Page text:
The Marshall Plan and the Division of Europe
Charles S. Maier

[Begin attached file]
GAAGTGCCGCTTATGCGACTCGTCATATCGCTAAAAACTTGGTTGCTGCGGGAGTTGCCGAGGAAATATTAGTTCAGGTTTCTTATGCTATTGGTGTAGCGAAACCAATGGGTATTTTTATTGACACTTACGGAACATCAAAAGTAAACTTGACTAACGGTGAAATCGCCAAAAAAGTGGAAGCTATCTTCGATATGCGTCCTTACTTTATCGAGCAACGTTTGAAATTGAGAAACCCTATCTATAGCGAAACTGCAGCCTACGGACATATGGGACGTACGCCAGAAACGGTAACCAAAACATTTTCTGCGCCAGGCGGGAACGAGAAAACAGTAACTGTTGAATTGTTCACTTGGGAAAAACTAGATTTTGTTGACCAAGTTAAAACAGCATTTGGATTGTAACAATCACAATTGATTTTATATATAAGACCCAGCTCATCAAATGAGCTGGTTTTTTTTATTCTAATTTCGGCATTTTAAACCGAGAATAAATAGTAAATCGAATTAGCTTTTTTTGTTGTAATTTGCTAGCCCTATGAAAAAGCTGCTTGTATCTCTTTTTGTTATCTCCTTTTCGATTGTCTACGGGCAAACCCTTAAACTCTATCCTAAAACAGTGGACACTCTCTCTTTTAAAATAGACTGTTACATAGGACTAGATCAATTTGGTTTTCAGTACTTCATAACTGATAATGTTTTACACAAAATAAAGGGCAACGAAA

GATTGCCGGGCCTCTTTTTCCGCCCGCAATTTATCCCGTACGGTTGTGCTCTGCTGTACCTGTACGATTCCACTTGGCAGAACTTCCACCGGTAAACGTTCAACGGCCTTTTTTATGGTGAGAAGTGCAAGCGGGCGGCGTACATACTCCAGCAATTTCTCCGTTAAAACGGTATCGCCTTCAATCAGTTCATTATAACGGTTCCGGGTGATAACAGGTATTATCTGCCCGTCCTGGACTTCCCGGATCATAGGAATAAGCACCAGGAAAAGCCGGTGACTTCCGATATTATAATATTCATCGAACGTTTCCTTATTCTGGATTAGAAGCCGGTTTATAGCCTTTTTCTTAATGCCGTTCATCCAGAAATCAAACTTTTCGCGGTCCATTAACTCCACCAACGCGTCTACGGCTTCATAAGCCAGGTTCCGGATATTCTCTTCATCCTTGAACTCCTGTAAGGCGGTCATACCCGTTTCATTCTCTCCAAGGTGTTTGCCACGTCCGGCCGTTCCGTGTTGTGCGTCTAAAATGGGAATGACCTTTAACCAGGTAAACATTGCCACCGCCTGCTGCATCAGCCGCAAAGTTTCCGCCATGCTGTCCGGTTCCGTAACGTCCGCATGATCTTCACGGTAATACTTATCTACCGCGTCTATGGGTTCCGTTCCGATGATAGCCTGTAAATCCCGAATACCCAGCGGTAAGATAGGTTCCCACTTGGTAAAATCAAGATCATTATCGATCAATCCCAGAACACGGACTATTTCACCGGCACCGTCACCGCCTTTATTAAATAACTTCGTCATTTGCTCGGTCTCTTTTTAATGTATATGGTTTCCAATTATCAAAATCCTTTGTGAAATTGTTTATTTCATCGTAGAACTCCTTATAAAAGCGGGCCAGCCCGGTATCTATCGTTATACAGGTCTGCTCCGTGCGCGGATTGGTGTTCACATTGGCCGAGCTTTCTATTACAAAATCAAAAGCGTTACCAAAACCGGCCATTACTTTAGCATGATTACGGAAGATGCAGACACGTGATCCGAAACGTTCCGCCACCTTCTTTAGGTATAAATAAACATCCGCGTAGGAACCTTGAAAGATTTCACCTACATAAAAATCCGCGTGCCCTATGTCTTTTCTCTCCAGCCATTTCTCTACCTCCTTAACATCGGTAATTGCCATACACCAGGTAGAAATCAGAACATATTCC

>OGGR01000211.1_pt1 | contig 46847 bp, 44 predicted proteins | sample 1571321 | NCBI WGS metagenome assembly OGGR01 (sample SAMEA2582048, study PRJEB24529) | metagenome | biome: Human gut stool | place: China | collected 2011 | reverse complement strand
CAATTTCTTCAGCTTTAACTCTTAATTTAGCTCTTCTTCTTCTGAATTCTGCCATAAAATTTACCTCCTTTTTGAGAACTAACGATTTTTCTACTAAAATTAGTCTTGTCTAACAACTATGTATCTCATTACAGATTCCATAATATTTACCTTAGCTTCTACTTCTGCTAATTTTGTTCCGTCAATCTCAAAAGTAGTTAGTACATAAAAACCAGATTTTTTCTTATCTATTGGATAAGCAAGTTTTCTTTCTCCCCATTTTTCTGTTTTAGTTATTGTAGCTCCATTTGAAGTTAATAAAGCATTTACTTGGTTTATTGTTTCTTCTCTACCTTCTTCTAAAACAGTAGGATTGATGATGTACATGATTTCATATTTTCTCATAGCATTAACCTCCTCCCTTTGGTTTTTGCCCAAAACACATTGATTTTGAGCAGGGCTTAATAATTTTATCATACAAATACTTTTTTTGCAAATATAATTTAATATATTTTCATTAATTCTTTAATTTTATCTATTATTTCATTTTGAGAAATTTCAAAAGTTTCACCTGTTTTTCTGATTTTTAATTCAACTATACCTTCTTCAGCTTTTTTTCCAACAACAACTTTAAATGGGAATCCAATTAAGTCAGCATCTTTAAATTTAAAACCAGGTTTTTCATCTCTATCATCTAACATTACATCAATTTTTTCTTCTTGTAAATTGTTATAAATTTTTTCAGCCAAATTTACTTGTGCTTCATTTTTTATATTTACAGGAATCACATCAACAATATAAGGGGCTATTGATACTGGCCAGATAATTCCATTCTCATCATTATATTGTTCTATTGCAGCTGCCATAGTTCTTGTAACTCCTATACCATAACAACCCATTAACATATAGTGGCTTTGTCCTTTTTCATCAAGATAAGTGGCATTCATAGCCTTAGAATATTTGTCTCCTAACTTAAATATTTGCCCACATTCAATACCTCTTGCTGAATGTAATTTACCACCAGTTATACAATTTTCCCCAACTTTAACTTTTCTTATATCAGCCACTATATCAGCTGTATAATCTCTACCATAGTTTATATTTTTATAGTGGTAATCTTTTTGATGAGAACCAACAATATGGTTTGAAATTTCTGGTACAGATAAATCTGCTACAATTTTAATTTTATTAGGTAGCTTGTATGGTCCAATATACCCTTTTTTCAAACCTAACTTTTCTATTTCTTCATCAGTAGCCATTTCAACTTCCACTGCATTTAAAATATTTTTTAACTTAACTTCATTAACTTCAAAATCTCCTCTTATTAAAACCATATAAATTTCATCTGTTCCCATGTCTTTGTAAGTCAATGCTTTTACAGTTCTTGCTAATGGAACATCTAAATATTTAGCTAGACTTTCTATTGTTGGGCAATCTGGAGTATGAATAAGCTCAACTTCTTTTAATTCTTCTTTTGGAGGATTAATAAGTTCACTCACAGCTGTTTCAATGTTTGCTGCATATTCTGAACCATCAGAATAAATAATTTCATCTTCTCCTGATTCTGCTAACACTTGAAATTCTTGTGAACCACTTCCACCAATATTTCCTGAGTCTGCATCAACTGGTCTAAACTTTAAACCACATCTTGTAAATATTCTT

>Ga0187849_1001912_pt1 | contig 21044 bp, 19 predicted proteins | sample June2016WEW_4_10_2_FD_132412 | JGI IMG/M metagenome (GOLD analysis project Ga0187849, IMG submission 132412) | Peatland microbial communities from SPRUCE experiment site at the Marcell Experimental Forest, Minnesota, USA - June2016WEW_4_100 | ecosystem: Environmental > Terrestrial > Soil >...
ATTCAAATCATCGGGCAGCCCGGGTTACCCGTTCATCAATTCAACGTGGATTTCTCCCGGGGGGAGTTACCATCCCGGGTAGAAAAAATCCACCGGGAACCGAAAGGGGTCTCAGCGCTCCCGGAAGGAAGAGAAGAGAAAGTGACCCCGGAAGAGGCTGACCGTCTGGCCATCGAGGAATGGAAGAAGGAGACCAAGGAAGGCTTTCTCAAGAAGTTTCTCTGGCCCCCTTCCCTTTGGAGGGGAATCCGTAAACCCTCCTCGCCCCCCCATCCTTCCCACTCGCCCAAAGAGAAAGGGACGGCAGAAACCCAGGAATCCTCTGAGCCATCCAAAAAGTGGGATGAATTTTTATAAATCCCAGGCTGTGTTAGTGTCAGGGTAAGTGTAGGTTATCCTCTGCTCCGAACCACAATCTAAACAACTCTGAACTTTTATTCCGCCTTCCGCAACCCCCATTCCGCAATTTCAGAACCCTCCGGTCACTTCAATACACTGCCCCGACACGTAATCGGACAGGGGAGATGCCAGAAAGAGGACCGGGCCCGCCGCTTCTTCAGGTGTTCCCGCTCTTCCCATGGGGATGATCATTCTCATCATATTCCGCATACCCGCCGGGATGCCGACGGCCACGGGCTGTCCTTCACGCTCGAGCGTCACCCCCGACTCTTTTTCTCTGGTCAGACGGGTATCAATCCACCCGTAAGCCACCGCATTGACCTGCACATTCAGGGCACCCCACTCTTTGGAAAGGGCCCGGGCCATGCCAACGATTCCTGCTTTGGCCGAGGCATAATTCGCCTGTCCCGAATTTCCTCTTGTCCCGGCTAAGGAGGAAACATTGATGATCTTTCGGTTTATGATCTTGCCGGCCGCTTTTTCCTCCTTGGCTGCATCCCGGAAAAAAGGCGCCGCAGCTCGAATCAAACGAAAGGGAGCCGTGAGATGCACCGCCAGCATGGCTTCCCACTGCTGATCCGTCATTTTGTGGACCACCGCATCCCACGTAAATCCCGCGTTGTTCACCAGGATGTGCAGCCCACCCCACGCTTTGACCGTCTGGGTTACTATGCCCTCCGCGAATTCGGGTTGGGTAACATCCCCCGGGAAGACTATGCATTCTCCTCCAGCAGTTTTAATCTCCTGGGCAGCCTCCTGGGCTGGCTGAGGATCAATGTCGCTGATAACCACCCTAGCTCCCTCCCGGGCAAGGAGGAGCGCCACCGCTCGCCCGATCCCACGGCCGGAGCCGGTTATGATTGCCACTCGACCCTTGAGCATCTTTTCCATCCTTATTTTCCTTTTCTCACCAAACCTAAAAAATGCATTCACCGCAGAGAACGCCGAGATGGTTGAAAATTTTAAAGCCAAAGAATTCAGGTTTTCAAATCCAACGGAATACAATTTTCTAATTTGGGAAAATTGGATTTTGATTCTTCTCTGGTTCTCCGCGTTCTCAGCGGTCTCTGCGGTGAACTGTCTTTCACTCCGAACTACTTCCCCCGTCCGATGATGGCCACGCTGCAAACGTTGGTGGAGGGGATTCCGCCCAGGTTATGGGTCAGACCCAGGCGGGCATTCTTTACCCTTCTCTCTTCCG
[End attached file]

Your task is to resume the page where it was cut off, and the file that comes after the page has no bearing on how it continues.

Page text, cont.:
Michael Cox and Caroline Kennedy-Pipe provide a valuable survey of much of the historiography of the Marshall Plan, rightly understood to be a centerpiece of the early Cold War. Their essay raises important questions about post-revisionist accounts and interpretations and makes a useful contribution in discussing the role of the British and French in the events of 1947—a role that the American literature long overlooked but that some corrective literature then overstated. Their article also helpfully summarizes the debates among Soviet leaders about the value and pitfalls of accepting U.S. proposals in the immediate aftermath of George Marshall's speech.1 Nonetheless, the essay makes less innovative and original arguments than it purports to, and it does not adequately analyze the meaning of "dividing Europe." Cox and Kennedy-Pipe imply that "dividing Europe" is equivalent to starting the Cold War. I will argue that indeed the United States and its Western allies bear much of the responsibility for dividing Europe—but that the policy was in fact a strategy for an ideological and geopolitical conflict that was already emerging. The Marshall Plan confirmed a division that events from the formation of rival Polish governments-in-waiting in 1944 through stalemates on Germany in early 1947 had already made difficult to bridge. Division in effect can be construed as the third-best solution for both sides once it became likely that neither great power could impose its most desired solution (or even its second-best solution) on the whole continent. By "most desired" solution I mean a Europe from the Pyrenees to the Soviet border that would—depending on whether Moscow's or Washington's preferences prevailed—have been either Communist or non-Communist. Either of these results was precluded by the terms of the wartime coalition. Each side in the anti-Hitler alliance had too much need for the other simply to claim the whole area liberated from Nazi Germany. The British understood this as early as 1942 when they accepted Soviet demands for postwar border revisions. Soviet planners envisaged coexisting security spheres and cooperation with Britain [End Page 168] on the continent. The Americans, however, resisted accepting the implications of alliance politics until the Yalta conference in January 1945.2 The real question was whether each side could achieve its second best solution. By "second-best solution" I mean one in which pro-Western parties would retain a chance to share power and assure open competition in Eastern Europe and Communist parties would continue in government coalitions in Western Europe. This outcome would have required compromise but not a total renunciation of either side's goals. The division of Europe into anti-Communist and pro-Communist halves was the third-best solution in 1945, but it emerged as the most acceptable solution for both sides by l947-1948. Indeed, the Marshall Plan evolved as an American strategy for assuring at least this outcome, and the development of the Plan between the Moscow Council of Foreign Ministers meeting in March 1947 and the Soviet refusal to remain at the Paris talks called by Ernest Bevin and Georges Bidault in July advanced step by step with this realization. The underlying dispute in the American historiography over fifty years has not really been about the logic of this result. Instead, it has addressed two other issues: whether the Soviet Union or the United States was more responsible for this outcome, and whether Americans (and East Europeans) might not have secured a less repressive political order in Eastern Europe. John Gaddis, from his first book to his recent work, has focused on the question of responsibility. Cox and Kennedy-Pipe appropriately take note of Gaddis's evolution: He argued in 1972 that Josif Stalin's behavior in Eastern Europe provoked American acceptance of what I have termed the...
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